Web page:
SEOUL, Dec. 8 (Yonhap) -- In sports, they say coaches are hired to be fired. But hardly has a firing of a football coach come under more scrutiny than this week's dismissal of Cho Kwang-rae as the bench boss of the senior national team.
Cho was informed of the dismissal late Wednesday and the Korea Football Association (KFA), the local football governing body, made it official Thursday.
The KFA explained that South Korea's 2-1 upset loss to Lebanon during the regional qualification for the 2014 FIFA World Cup was the decisive blow. South Korea was ranked 31st in the world heading into that match, while Lebanon was 115 spots behind.
Sports coaches come and go, and the firing can be justified from different perspectives. KFA officials explained that they believed South Korea wouldn't be able to reach the World Cup given the way it had been playing under Cho. And that loss to Lebanon jeopardized South Korea's hopes to advance in qualification.
Plus, Cho had been panned for relying too heavily on players based in overseas leagues. His offensive-minded tactics, emphasizing speed and quick, short passes, were at first hailed as groundbreaking, but they were also deemed so complicated that some younger players couldn't entirely grasp them.
Rather than the dismissal itself, the KFA came under fire for the way it handled the situation and how it failed to take proper steps.
The KFA's technical committee reserves the right to hire or fire national team coaches. Before any naming or dismissal of coaches, the committee must meet to discuss the situation and report to the board of directors.
Hwangbo Kwan, head of the technical committee, said Thursday that he had discussions with KFA's senior executives over Cho's status, but admitted he never held a formal meeting with his committee. He explained that he was still in the process of naming new members to the committee after he became the new head in early November and said he felt he needed to take a prompt action with the coaching post.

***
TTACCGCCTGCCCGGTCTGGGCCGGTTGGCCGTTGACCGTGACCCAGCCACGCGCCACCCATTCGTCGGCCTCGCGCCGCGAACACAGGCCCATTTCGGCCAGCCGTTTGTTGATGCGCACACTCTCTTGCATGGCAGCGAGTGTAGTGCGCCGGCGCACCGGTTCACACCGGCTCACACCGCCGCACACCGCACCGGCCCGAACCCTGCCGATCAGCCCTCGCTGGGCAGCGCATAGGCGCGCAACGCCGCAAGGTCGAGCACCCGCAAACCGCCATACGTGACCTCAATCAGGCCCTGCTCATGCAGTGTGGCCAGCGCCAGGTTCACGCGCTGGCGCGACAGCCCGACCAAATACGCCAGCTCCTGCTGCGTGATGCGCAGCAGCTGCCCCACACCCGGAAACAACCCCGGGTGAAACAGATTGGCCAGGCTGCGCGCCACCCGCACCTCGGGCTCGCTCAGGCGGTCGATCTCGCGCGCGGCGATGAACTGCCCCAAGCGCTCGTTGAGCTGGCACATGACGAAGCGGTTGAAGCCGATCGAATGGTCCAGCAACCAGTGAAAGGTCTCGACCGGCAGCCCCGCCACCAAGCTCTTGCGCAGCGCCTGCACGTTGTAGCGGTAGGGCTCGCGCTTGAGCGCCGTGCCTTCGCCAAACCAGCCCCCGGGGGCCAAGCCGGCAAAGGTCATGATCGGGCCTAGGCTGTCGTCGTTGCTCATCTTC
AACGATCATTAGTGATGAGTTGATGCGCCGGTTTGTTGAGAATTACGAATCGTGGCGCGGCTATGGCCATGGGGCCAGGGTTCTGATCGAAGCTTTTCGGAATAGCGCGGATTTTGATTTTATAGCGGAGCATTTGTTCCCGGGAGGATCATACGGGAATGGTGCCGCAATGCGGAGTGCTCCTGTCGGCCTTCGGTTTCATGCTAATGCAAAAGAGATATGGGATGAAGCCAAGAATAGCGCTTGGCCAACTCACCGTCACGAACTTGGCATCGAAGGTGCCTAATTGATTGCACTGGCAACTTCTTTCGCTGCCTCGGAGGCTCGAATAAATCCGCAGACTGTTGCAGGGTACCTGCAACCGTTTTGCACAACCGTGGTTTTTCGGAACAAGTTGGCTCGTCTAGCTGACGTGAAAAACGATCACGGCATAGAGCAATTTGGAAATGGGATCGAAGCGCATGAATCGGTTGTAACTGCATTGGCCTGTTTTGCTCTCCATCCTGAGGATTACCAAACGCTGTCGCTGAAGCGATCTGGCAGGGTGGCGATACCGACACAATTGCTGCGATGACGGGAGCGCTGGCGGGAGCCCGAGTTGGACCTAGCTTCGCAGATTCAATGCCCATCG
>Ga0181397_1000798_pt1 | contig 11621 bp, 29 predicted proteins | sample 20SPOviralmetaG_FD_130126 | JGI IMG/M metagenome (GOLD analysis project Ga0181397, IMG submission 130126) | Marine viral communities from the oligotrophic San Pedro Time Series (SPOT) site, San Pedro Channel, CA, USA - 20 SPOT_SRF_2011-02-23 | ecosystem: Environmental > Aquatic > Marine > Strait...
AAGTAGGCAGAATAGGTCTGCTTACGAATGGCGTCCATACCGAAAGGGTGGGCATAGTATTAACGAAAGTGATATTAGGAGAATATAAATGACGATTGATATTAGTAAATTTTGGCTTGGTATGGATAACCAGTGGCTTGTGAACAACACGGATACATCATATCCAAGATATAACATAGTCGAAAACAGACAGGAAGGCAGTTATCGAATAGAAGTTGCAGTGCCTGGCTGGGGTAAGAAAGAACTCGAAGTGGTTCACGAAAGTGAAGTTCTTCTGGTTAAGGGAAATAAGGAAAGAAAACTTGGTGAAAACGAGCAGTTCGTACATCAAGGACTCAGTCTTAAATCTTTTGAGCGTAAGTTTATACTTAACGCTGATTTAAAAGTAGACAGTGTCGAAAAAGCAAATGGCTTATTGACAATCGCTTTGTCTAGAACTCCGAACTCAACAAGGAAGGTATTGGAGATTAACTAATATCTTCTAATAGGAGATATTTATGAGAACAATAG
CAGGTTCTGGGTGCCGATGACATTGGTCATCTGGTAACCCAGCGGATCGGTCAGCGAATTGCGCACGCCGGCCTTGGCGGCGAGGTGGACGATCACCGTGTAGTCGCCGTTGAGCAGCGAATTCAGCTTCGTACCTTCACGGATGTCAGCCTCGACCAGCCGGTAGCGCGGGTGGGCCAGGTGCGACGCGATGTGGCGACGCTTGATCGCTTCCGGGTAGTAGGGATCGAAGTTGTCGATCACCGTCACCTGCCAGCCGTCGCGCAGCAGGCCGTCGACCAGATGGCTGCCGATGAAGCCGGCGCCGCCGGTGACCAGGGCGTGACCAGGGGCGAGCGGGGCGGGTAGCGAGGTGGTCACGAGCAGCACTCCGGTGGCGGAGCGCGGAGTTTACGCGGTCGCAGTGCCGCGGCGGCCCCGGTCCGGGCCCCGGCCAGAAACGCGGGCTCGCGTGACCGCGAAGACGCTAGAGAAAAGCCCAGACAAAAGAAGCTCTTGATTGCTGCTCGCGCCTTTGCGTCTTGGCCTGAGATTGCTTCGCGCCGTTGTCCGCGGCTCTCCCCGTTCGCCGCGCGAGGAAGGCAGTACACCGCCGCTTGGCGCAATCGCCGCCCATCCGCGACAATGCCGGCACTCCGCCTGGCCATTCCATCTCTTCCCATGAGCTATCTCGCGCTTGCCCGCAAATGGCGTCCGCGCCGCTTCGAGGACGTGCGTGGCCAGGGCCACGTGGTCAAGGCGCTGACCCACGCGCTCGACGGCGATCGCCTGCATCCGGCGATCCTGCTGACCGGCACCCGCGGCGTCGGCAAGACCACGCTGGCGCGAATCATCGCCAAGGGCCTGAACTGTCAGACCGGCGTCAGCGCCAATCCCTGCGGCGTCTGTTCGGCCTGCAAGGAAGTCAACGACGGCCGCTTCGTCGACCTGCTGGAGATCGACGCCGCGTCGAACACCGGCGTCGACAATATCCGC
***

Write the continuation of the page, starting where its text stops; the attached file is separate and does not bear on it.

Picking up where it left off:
Hwangbo also acknowledged that corporate sponsors of the national football team pressured him. He said sponsors are important for the national team and some called for an immediate coaching change.
Football analysts said the KFA's action bordered on irrational and the technical committee should have exercised more independence from KFA's leadership and its sponsors.
"I've never seen the technical committee simply hand out a pink slip to a national team head coach without having prior discussions," said Lee Yong-soo, an analyst with broadcaster KBS. "The KFA really shot itself in the foot with this. The technical committee could have met to discuss this and could have granted Cho a better farewell than this."
Shin Moon-seon, former TV analyst and currently professor of sports statistics at Myongji University, said the KFA was "irresponsible" with its handling of Cho.
"The KFA is an organization that is supposed to serve local football, and a political decision like this is bound to anger football fans and insiders," Shin said. "The KFA just infringed upon the basic rights of a national team head coach, and it's easy to see how little respect it may have for coaches on junior levels."
Technicalities aside, experts also believe Cho deserved some benefit of the doubt and one defeat shouldn't have sealed his fate.
Despite the loss to Lebanon, South Korea still remains in first place in Group B. The top two teams from the group advance to the fourth and the final round, and South Korea can finish at least in second place with a draw against Kuwait in the final group match in February.
During the qualification, Cho also didn't have the luxury of seasoned veterans such as midfielder Park Ji-sung and defensive back Lee Young-pyo, both of whom retired from international play earlier this year. Also, Cho often selected unheralded local K-League players to fill the void when his Europe-based players were injured.
"Coach Cho was really caught in a difficult situation," Shin said. "He had injuries, and players in overseas leagues weren't in optimal game shape because they weren't getting many playing opportunities at their respective clubs."
Lee Yong-soo said Cho, who became the head coach in July last year, had just begun establishing a new identity for South Korean football.
KFA said it plans to name Cho's successor before the end of the year. Hwangbo said the governing body hasn't yet approached anyone but it hopes to hire a coach who knows South Korean football well, regardless of his nationality.
"We will start everything from scratch, from a blank slate," Hwangbo said. "We will try to make a decision that we feel will help us reach the World Cup."